Everybody Down by Kate Tempest, for its genre-busting storytelling. Pipes by Katie Gately, an artist who’ll no doubt produce something even more astounding in the near future. La Isla Bonita by Deerhoof – an unexpectedly direct and fun return to form. Wilderness of Mirrors by Lawrence English, for soundtracking my writing in 2014. And possibly, although it’s a bit soon to tell, Shadow of the Monolith by Lawrence English and Werner Dafeldecker.

Compilations

Compilations

My absolute favourite is Gipsy Rhumba: The Original Rhythm of Gipsy Rhumba in Spain 1965-1974 from Soul Jazz, strange and diverse and loved by my son. Marshall Allen presents Sun Ra And His Arkestra: In The Orbit Of Ra on Strut is outstanding. The French Avant-Garde in the 20th Century on LTM is terrific, too.

2014 reissues

ReissuesAnthology of Interplanetary Folk Music Vol. 1 by Craig Leon – astounding proto-techno from early-80s Takoma label. Money by Nath & Martin Brothers, the funkiest ride of the year. Furia by The Fates, a weird folk/post-rock diversion from 1985.

Favourite record labels

Thrill Jockey (new releases by Skull Defekts, Man Forever, OOIOO), Hospital Productions (Vatican Shadow), Exotic Pylon (Time Attendant, Isobel Ccircle), Editions Mego (Oren Ambarchi).

Favourite albums overall, new to me, from any year

Even before the release of Quixotism, 2014 was, for me, the year of Oren Ambarchi. I heard 14 of his albums for the first time, five of which I adore (Connected, Grapes from the Estate, Intermission 2000-2008, In the Pendulum’s Embrace, Quixotism). The combination of The Glass Trunk and Nothing Important puts Richard Dawson in close second place. Free jazz was another predominant theme – I love Karma by Pharoah Sanders and World Galaxy by Alice Coltrane. Hillbilly Tape Music by Henry Flynt is an eye-opener. What?? by Folke Rabe was on constant rotation for a while, during writing stints. Material by Emptyset is terrifying and exhilarating. Inspiration Information by Shuggie Otis features killer tunes. I felt embarrassed I’d never before heard Slates by The Fall. And Go Bo Diddley by Bo Diddley is another of my son’s favourites and therefore mine too.

Favourite books read in 2014

I’m ashamed to say that I didn’t read much this year (23 books, with two still unfinished). Blame my one-year-old son and my recent tendency to fall asleep after reading two or three pages in bed. (Having said that, I may have read Where The Wild Things Are more than 100 times.)

StonerMy absolute favourite this year was Stoner by John Williams, a story so familiar and everyday that each of the protagonist’s disappointments felt like a friend injured. Couples by John Updike didn’t let me down and opens up for me a whole world of Updike novels not featuring Harry ‘Rabbit’ Angstrom. Concrete Island, though flawed in its second half, is my favourite of the three J G Ballard novels I read (the others being High-Rise and The Drowned World). The Machine by James Smythe was the only recently-released novel I read, but I thought it was fantastic. My favourite non-fiction book was Understanding Comics by Scott McCloud. And I wish there were more books as digestible and unmissable as Sum: Tales From The Afterlives by David Eagleman.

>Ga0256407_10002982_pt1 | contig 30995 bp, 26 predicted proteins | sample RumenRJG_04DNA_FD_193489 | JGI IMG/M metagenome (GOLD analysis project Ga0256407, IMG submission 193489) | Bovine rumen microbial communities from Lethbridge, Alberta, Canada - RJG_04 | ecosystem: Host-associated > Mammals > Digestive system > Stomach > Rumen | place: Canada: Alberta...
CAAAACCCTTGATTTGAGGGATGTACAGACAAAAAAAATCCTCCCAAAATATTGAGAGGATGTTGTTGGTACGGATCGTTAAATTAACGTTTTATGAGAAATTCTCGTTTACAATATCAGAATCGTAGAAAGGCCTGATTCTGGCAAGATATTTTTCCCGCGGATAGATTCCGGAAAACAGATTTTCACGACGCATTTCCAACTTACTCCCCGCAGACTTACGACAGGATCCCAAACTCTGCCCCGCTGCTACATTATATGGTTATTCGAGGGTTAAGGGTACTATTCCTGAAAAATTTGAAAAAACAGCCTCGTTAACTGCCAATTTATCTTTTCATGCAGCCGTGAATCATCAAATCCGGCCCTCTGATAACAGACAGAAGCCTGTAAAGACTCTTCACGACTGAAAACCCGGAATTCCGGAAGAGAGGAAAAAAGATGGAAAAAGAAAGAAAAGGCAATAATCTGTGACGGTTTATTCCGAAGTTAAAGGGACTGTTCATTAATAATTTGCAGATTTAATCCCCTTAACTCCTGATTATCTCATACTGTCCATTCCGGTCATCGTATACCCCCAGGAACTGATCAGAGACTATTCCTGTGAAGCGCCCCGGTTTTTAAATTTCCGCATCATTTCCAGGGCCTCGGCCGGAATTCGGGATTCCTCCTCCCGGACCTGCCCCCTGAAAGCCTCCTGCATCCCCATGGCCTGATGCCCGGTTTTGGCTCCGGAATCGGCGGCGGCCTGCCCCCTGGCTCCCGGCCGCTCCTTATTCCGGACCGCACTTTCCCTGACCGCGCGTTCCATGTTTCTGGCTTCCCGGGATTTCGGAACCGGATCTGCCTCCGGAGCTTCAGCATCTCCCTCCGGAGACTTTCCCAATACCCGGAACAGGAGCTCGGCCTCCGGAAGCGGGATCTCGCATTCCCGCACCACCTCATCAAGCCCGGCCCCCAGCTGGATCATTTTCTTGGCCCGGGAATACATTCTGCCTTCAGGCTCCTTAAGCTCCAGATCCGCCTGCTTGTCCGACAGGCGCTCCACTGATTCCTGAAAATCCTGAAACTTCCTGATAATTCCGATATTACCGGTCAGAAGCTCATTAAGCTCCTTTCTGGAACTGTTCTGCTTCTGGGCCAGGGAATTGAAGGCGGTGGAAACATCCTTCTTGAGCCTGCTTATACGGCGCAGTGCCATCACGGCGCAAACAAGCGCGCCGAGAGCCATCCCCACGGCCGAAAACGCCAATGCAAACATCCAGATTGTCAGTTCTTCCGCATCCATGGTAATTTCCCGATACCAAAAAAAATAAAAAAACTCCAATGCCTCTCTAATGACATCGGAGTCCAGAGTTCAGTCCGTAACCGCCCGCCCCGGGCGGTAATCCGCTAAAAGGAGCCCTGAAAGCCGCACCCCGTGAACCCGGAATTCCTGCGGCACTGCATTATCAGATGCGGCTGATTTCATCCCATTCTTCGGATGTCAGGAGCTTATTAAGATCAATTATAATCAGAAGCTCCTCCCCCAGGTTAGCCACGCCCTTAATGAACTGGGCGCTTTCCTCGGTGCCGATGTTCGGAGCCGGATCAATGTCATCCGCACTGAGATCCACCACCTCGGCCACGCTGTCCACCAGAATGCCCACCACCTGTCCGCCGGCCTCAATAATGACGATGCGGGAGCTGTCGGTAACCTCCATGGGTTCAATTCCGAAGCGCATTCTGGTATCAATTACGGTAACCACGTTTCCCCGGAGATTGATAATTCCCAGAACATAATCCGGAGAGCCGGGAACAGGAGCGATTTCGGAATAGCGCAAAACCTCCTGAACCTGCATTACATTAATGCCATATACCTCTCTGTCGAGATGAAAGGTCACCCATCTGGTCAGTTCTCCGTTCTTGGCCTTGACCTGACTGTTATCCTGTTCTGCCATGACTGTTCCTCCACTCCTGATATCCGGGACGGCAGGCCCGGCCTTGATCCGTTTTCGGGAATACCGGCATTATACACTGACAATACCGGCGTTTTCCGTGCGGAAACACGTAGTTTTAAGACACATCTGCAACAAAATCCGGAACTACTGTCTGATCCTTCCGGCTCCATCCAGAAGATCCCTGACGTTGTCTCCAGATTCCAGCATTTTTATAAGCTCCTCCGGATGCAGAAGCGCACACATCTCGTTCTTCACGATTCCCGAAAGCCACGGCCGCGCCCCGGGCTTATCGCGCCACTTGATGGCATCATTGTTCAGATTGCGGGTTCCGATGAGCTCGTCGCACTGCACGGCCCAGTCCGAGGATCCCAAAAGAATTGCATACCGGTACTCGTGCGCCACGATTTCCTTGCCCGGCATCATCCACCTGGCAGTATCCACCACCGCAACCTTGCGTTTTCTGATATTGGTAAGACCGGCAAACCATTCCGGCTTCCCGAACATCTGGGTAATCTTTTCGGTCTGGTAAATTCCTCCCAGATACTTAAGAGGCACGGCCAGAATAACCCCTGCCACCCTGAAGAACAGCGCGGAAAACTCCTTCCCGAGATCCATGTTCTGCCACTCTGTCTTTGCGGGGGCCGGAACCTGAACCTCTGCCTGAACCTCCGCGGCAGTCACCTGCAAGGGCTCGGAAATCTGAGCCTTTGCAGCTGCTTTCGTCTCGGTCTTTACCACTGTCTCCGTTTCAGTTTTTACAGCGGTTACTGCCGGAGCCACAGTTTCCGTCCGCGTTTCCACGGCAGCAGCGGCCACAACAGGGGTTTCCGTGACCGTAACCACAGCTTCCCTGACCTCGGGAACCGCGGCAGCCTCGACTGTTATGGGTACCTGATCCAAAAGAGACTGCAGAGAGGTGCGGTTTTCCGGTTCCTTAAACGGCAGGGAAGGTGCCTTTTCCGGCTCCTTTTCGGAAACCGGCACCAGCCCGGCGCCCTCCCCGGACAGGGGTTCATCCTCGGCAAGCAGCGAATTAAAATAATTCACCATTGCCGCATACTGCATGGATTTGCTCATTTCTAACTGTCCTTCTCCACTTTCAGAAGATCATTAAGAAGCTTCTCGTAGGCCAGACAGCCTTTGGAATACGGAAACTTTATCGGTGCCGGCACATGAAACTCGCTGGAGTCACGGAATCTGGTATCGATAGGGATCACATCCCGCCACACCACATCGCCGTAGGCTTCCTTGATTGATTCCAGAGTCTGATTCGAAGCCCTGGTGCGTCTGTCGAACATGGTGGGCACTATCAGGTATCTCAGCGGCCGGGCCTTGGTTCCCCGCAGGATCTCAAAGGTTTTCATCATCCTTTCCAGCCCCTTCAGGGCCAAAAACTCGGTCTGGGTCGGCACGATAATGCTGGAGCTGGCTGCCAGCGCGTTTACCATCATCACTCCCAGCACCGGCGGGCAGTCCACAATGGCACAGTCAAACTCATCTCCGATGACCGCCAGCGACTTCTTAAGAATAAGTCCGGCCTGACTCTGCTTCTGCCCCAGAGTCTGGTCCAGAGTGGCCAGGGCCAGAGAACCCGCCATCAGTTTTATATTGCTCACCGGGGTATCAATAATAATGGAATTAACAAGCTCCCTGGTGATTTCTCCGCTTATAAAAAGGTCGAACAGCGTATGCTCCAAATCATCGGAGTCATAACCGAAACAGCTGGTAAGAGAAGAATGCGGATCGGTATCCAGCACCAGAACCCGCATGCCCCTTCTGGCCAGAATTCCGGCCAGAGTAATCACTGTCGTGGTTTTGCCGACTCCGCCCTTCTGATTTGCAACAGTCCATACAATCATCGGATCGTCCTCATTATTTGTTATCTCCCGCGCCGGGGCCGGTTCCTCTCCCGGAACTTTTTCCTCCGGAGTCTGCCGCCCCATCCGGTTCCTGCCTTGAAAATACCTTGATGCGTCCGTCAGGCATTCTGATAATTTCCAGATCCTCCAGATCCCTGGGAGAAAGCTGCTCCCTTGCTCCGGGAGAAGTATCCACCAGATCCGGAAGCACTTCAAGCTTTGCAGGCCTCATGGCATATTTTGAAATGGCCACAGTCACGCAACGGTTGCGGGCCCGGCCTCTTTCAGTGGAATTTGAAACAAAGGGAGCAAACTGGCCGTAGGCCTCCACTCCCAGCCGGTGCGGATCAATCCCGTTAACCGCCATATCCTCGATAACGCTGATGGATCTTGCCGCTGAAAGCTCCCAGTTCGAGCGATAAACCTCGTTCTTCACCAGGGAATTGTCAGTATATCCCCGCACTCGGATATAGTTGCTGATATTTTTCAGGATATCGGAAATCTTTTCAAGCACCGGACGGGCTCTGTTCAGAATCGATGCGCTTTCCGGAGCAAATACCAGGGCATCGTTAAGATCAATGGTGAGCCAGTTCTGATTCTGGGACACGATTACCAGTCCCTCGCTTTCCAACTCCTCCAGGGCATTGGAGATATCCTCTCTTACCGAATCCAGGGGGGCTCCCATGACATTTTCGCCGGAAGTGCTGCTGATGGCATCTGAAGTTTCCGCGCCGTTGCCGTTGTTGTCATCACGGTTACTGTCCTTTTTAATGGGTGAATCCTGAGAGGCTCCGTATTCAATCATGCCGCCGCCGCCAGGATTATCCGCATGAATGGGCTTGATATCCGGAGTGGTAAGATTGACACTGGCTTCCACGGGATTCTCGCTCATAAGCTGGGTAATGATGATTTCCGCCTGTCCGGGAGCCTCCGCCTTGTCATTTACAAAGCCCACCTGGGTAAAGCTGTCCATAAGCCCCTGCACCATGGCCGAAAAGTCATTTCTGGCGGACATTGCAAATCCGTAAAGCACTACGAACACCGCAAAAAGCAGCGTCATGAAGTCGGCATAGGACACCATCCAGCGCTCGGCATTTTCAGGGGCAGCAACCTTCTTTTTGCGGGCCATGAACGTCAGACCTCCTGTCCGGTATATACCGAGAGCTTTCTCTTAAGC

Favourite TV shows of 2014

Fargo 2My favourite TV show this year was Fargo (FX/Channel 4), an unexpected treat featuring a plot more convoluted and characters more relatable than anyone had any right to expect. Like HBO’s True Detective, the anthology format gives high hopes for keeping things fresh in later seasons.

BoJack

BoJack Horseman (Netflix) was another show that oughtn’t to have been so good. The Netflix binge-watching approach worked in its favour, with a central storyline and the ability for single episodes to take diversions such as the incredibly bizarre ‘Downer Ending’.

Glue

My far my favourite UK show was the rural murder-mystery Glue (E4), demonstrating that youth dramas could be just as complex as any gritty adult programme. The twists were satisfying and characters were allowed to fade into the background once proven innocent.

The most frustrating misses this year were True Detective (HBO) – with six enthralling episodes followed by two that, for me, undermined most of the character development that came before – and Sherlock (BBC) – in which the writers fell prey to serving the huge online fanbase rather than the story. Finally, while uneven, Doctor Who (BBC) generally hit the spot, with Peter Capaldi and the raft of new writers excelling but the old guard dragging their feet.

Writing update, May 2014

First million words ometer 40Ting!

OK, so my writing spreadsheet didn’t actually go ‘ting’ when I hit 400,000 words, but it should’ve. Anyway, I’m using this tiny milestone as an excuse to summarise my writing up to this point in 2014, following on from my 2013 update.

Short stories

  • A Crest of a Wave (2400 words) – SF, Mars
  • Like Clockwork (3500 words) – SF, Mars
  • Cast In the Same Mould (4200 words) – SF, Mars
  • Finding Waltzer-Three (1400 words) – SF

Longer fiction

I’ve temporarily shelved the historical time-travel novel I was working on from Sept-Dec last year. The main reason is that, with the birth of my son and resultant general exhaustion, the research element was beginning to bog me down. Another good reason is that the main premise seems to share a lot of similarities with a project I’ve heard is in development elsewhere. Grr.

Instead, most of my writing this year has been towards adapting one of my stories, The House-sitter, into a novel. It’s another time travel story for adults, contemporary, and pretty dark. It’s currently running to 56,000 words after a bare-bones first draft. I’m really enjoying writing this one.

Publications

  • By the Numbersanthology reprint, upcoming

And that’s it.

I’m telling myself that this is no bad thing. Since my modest success in getting stories published last year, I’ve set my sights aimed higher and submitted only to semi-pro and pro markets. No bites, but several positive comments, just enough to give me hope. And as I mentioned earlier, my novelette, Carus & Mitch, received an Honorable Mention from the Writers of the Future judges. I got my certificate in the post last night. It’s blue and sparkly.

 

So, 400,000 words written in total, and 40% of the way to my first million. Not too shabby. So far this year I’ve written around 75,000 words (along with edits of various projects) despite sleepless nights courtesy of my son.